At the dire risk of committing gratuitous alliteration, there are four "un"s that apply to Don Friedman's playing: under-recorded, under-rated, uncluttered, and unpretentious. A West Coast veteran who's played with Herbie Mann, Charles Lloyd, and Ornette Coleman, he's not a household name but is instantly engaging with his clean touch and bright, flowing sound. Like any lyrical pianist, he's been compared to Bill Evans; there is some harmonic similarity, but Friedman is more driving, and his version of "Waltz for Debby" swings hard. He couldn't have better backup in George Mraz and Lewis Nash, two gentlemen with huge ears and masterly chops who extend and embellish Friedman's graceful, relaxed feel. It's impossible to tell that this was their first time playing together.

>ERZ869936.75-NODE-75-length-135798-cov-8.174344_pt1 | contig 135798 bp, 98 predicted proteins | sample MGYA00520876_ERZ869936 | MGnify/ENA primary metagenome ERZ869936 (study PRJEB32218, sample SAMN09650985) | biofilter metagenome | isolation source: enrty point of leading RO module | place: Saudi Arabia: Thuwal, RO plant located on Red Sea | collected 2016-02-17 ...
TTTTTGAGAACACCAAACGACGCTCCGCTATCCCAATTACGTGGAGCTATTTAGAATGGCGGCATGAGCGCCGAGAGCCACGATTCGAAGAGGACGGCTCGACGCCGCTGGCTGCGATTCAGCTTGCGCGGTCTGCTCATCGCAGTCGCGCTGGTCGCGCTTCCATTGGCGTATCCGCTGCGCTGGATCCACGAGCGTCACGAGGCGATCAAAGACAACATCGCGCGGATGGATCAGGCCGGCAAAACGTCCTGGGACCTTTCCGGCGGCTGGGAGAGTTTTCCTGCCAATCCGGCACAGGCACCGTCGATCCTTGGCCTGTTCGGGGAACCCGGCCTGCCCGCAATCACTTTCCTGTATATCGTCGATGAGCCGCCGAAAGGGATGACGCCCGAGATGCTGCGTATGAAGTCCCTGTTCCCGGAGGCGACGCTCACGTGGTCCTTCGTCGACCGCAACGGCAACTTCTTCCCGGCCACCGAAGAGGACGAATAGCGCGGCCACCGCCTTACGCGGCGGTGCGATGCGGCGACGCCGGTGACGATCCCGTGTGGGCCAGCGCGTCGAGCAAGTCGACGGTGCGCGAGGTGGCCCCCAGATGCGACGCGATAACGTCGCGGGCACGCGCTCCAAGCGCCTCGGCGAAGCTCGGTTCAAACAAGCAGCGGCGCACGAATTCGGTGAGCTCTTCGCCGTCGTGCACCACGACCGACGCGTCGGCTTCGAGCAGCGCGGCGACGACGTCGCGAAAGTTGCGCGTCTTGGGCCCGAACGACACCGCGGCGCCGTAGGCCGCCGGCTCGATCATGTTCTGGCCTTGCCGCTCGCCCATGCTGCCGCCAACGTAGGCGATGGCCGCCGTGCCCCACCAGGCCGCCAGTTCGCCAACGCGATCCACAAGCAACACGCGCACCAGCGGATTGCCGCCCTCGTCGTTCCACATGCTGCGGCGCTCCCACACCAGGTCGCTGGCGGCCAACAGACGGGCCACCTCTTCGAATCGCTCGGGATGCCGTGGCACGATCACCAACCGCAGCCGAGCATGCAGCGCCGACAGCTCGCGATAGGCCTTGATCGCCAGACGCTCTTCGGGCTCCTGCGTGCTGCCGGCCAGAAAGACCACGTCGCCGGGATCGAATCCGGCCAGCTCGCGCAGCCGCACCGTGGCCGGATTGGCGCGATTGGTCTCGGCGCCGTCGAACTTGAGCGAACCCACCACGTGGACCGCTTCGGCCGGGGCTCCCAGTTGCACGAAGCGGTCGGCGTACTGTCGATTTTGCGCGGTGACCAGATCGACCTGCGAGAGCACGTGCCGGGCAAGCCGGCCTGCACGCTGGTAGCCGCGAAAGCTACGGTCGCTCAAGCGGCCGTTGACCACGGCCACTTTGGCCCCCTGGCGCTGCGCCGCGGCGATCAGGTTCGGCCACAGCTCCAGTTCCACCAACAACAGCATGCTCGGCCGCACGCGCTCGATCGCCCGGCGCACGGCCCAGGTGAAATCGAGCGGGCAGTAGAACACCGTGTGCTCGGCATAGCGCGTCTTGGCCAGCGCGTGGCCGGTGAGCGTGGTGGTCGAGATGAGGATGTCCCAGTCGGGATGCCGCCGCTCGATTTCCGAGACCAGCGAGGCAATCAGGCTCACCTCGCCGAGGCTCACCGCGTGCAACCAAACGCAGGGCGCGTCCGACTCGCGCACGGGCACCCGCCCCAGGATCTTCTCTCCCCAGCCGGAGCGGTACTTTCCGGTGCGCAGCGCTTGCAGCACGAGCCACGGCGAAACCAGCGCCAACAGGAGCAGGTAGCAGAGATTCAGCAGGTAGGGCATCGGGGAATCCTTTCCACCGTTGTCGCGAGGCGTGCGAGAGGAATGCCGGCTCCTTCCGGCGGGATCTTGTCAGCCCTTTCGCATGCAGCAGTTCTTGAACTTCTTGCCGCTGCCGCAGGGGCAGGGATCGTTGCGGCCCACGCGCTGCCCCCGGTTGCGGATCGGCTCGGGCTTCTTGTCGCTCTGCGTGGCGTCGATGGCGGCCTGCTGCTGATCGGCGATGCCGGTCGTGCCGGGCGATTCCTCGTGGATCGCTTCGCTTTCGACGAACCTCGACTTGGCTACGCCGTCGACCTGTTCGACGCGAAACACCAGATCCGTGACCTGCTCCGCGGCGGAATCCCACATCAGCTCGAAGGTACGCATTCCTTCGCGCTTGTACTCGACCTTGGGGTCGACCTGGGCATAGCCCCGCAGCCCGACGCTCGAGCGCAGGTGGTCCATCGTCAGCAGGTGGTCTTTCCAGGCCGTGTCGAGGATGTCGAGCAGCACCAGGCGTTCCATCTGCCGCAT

It's a beautiful trio CD, definitely above the pack, with some shimmering moments, like the aforementioned Debby, a gossamer rendition of "You Must Believe in Spring," and the imaginative deconstruction of "The Shadow of Your Smile," where glimpses of the melody are like sunlight streaming through a misty, lacey forest. There's a good balance between kickers ("I Concentrate on You," Chick Corea's "Bud Powell," and Friedman's own "35 W. 4th Street"), wit (his "Blues in a Hurry," the funky "Flamands," and the sly melody of the Brazil-tinged "From A to Z," with its great rhythm solos) and ballads, including a sweet and thoughtful solo treatment of "Old Folks." The music is finely rendered, warmly recorded, and thoroughly enjoyable from start to finish. And start to finish. And...
Track Listing: 35 W. 4th St., I Concentrate on You, Waltz for Debby, Bud Powell, You Must Believe in Spring, Blues
in a Hurry, The Shadow of Your Smile, Flamands,From A to Z, Old Folks
Personnel: Don Friedman (piano), George Mraz (bass), Lewis Nash (drums)
I love jazz because next to my kids, it's the love of my life.
I was first exposed to jazz by Joe Rico from a tiny station in Niagara Falls in 1954 when I was 13.
The best show I ever attended was Maynard Ferguson who blew the roof off Massey Hall in the late 50s.
My advice to new listeners is to listen to everything you can and then listen again.